The compression works by reducing accuracy of certain parts of sound that are considered beyond the auditory resolution ability of most people. This method is commonly referred to as perceptual coding. It uses psychoacoustic models to discard or reduce precision of components less audible to human hearing and then records the remaining information in an efficient manner.
So like, wow! It pretty much means that the MP3 is an audio file format developed for people who are too auditorially stupid to hear that it sounds bad. And trust me, there are people out there who think MP3 sounds better, and some of them claim to be audio engineers. Oh no!
Now that we have that ingrained in our skulls, lets see what good ol’ Wikipedia has to say about WAV files.
Waveform Audio File Format (WAVE, or commonly known as WAV due to its filename extension) is a Microsoft and IBM audio file format standard for storing an audio bitstream on PCs. It is an application of the Resource Interchange File Format (RIFF) bitstream format method for storing data in ‘chunks’, and thus is also close to the 8SVX and the AIFF format used on Amiga and Macintosh computers, respectively. It is the main format used on Windows systems for raw and typically uncompressed audio. The usual bitsream encoding is the linear pulse-code modulation (LPCM) format.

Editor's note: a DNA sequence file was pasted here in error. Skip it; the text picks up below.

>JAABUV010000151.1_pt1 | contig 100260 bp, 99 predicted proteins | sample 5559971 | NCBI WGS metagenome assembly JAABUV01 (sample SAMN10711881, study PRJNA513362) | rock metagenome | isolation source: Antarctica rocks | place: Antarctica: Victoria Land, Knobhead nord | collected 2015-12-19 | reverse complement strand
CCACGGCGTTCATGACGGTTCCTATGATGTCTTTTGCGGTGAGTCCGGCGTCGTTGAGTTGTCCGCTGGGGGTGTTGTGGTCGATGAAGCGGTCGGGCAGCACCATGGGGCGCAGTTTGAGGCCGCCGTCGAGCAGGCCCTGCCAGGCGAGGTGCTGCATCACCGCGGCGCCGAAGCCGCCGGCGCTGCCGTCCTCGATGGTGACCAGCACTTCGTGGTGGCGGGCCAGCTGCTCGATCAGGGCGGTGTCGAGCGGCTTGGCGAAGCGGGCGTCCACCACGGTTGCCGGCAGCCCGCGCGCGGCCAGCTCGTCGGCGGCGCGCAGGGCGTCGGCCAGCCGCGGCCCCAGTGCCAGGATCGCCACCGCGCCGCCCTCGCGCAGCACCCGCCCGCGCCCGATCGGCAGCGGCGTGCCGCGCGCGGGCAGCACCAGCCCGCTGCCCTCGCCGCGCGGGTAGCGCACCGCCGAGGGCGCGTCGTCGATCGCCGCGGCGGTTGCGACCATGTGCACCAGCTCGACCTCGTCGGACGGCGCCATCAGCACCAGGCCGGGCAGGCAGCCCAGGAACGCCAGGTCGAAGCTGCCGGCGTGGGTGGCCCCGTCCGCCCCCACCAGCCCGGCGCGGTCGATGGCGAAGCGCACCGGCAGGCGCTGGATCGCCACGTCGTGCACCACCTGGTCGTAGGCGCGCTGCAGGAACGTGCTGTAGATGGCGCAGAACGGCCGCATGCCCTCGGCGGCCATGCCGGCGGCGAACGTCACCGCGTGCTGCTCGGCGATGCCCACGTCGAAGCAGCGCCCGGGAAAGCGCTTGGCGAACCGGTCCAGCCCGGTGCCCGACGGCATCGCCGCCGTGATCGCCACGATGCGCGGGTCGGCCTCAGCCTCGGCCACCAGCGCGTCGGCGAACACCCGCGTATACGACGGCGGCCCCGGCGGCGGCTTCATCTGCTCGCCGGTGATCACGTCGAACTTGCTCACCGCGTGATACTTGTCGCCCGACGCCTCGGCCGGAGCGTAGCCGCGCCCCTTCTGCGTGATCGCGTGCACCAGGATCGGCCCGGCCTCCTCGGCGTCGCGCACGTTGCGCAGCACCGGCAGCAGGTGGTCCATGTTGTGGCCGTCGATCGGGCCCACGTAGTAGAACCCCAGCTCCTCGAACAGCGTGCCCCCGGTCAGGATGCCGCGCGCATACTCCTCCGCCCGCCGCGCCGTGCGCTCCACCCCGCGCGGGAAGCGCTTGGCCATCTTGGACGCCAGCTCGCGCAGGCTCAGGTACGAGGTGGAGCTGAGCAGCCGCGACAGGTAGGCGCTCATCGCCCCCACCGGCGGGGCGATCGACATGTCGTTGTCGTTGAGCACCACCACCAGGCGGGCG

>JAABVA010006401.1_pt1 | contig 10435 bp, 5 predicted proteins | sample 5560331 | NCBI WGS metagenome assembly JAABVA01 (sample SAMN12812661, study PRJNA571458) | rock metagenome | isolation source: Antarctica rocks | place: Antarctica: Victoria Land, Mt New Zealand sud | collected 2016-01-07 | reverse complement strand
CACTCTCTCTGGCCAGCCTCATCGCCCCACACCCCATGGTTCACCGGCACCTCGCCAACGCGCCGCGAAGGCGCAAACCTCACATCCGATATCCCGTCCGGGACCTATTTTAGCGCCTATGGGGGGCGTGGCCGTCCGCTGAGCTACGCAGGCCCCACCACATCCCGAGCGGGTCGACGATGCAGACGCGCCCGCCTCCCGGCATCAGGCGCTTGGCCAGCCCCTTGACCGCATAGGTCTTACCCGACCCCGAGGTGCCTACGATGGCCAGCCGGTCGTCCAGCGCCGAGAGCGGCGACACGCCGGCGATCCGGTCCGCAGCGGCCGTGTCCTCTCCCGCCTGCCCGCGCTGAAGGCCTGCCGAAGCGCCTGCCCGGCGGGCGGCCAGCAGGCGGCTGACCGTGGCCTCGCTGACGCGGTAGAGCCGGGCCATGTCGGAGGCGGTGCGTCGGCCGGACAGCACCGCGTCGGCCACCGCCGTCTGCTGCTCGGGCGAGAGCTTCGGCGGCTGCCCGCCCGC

Both WAVs and AIFFs are compatible with Windows, Macintosh, and Linux based operating systems. The format takes into account some difference of the Intel CPU such as little-endian byte order. The RIFF format acts as a ‘wrapper’ for various audio compression codecs.
Though a WAV file can hold compressed audio, the most common WAV format contains uncompressed audio in the linear pulse code modulation (LPCM) format. The standard audio file format for CDs, for example, is LPCM-encoded, containing two channels of 44,100 samples per second, 16 bits per sample. Since LPCM uses an uncompressed storage method which keeps all the samples of an audio track, professional users or audio experts may use the WAV format for maximum audio quality.